Madam Speaker, I must tell you how flabbergasted I am by your exceedingly broad understanding and very considerable tolerance in connection with the rule on the relevance of speeches in force here in the House. With all due respect, I would hope that it is tolerance and not a matter of looking the other way. I am weighing my words. I do not know whether the ability to discuss matters of questionable relevance to the main subject should be seen as a precedent in this House.
I would be tempted to start off with a long diatribe to the effect that I could blame the government, but I will come quickly to the content of this bill on the implementation of this international treaty. I simply want to say that I too deplore the government's decision to introduce this bill in the other House. It is called Bill S-17 because it was introduced in the Senate, the other House.
I think that the 301 members of this House would have done a worthy job, and the government House leader could have easily introduced this bill in the House of Commons, especially since the legislative calendar is rather empty in this pre-election period.
That said, clause 107 of part 7 of Bill S-17 confirms the application of a tariff for those governed by the Laurentian pilotage authority.
I want to take this opportunity to tell the House that the Bloc Quebecois remains aware and concerned and wants to pay tribute to the work done by the marine pilots, especially those in the Lower St. Lawrence and central Quebec. The St. Lawrence River is a complex waterway.
These pilots have been battling for more than 30 years now for the survival of their profession. We know that the shipowners' lobby in Canada is a very powerful one. Why does this lobby have so much power over the government? One need only to look at the campaign contributions by the major shipping companies to understand very clearly why this lobby is so influential and why it has the government's ear so readily.
A preliminary remark on this bill is that it implements in clause 107 application of a Laurentian pilotage charge. I must also, because their annual meeting ended this week, greet the members of the Canadian Marine Pilots' Association, whose president is also the head of the International Maritime Pilots' Association. This is the first time that a Canadian, and a francophone Quebecer to boot, has been the president of the international association. He is Michel Pouliot, a resident of Saint-Jean, Île-d'Orléans. As I said, the Canadian Marine Pilots' Association held its annual meeting this week.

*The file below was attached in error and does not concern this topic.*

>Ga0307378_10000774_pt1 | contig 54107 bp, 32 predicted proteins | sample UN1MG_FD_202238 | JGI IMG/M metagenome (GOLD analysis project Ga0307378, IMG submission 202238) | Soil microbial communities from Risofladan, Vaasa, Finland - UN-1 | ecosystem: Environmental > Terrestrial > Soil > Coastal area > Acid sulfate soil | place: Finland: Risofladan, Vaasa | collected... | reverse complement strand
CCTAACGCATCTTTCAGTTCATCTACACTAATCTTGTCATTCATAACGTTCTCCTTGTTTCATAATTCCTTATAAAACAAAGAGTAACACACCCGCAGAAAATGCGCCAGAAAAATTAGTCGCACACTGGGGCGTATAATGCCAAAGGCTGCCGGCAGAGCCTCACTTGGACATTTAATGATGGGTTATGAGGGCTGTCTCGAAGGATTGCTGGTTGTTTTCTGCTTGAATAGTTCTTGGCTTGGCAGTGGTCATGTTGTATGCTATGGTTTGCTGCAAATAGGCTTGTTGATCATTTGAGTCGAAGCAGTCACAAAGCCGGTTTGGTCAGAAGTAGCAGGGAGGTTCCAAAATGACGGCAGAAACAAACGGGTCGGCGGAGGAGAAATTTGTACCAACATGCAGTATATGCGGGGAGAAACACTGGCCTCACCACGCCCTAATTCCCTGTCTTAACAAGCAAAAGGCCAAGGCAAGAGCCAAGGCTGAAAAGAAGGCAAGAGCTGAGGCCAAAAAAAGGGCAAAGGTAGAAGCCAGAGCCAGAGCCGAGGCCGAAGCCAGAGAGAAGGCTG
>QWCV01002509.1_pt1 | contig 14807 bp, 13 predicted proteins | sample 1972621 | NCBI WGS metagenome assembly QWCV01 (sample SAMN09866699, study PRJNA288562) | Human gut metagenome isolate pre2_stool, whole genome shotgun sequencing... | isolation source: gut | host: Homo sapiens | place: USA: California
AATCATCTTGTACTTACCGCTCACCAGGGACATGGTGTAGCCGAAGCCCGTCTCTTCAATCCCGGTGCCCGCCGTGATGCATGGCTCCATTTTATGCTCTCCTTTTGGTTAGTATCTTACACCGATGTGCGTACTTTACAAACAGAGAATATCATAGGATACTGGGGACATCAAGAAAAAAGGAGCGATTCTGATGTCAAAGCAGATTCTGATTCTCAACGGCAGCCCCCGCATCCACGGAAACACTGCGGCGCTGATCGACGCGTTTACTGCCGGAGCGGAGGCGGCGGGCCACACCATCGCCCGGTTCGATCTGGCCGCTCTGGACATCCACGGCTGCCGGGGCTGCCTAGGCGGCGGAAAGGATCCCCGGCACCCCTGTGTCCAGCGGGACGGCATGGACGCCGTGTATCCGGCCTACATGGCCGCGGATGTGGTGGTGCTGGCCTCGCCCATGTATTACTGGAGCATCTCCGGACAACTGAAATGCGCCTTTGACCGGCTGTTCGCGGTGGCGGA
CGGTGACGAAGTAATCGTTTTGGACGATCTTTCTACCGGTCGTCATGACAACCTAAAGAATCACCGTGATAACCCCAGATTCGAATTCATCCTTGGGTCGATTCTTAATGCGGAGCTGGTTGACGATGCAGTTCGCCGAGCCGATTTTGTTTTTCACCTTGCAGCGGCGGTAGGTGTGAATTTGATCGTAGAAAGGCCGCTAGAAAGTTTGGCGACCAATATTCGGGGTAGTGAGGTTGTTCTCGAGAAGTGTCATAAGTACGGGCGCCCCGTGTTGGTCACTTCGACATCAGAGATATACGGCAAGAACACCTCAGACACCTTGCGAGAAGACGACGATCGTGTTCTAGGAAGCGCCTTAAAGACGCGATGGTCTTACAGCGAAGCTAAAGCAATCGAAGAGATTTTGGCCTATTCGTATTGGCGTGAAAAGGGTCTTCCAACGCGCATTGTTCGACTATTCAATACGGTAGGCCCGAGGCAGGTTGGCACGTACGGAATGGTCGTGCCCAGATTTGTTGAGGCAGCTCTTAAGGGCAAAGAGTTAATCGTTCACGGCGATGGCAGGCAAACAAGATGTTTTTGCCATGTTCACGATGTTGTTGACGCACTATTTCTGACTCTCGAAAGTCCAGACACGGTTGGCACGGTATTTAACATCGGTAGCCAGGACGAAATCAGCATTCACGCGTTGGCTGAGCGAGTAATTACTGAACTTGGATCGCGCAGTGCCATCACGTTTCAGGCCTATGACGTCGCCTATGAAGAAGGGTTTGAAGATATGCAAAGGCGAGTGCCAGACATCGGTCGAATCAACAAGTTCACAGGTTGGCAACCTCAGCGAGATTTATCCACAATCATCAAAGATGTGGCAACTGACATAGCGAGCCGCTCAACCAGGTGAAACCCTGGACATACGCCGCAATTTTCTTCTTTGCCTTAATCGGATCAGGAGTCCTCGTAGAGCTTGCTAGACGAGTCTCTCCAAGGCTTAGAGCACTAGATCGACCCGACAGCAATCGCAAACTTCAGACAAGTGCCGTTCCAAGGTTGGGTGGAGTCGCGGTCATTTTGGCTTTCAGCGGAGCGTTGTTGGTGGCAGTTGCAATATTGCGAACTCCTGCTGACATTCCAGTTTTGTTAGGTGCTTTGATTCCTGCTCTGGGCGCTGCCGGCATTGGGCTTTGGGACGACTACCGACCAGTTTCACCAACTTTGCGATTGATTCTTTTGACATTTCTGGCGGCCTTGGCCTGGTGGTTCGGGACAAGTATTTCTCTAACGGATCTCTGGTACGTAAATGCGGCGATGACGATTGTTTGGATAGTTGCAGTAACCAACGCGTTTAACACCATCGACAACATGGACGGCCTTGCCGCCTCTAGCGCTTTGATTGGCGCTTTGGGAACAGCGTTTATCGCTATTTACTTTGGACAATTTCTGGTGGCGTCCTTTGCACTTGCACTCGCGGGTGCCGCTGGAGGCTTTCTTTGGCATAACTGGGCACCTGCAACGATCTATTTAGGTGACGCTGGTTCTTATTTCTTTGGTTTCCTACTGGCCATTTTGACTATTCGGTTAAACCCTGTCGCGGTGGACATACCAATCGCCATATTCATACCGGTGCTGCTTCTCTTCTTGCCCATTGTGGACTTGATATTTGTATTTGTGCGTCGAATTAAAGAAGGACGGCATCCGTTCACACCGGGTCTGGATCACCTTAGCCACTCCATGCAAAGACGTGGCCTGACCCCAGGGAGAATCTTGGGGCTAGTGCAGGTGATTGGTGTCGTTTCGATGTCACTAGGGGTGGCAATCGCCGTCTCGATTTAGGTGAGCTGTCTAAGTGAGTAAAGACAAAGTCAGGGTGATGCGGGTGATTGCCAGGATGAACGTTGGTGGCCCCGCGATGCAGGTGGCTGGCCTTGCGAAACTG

We know that implementation of an international treaty is an important matter. It is one that involves us all because treaties are becoming increasingly important instruments in international life. Their numbers are multiplying. Hundreds of treaties are concluded every year, and are ratified by Canada and other countries. First and foremost, an international treaty is a legal instrument that has been negotiated. Negotiations may involve public servants or ambassadors, heads of state, or ministers representing heads of state. There can also be negotiations with international organizations. Often these international organizations are the forum in which such negotiations take place.
For example, the framework of the United Nations organization often serves as a forum or organizes the holding of conferences at which treaties are debated and agreed to.
Depending on the constitutional law of the country, treaties sometimes require action by parliament to permit their acceptance by the country, so that the country can agree to be bound by the treaty. Practices may differ significantly from one country to the next. Here in Canada, a government can conclude a treaty and sign it after it has been adopted. It can even ratify it without parliament's prior approval or agreement that the country will be bound under the international treaty.
There are countries, however, that involve their parliament and can neither sign nor ratify—in most cases it is ratification—a treaty without the prior approval of parliament and the holding of a debate to give parliamentarians an opportunity to consider the text of the treaty and its provisions before the government commits internationally. In France, for example, parliament must adopt an act approving any treaty before the French authorities can ratify it.
In parliamentary systems such as ours, but also that of other countries, there is a real lack of democracy in that parliamentarians are asked to adopt laws whose content is largely determined by the content of treaties negotiated by the governments, even though their parliaments were not involved in the discussions on that content.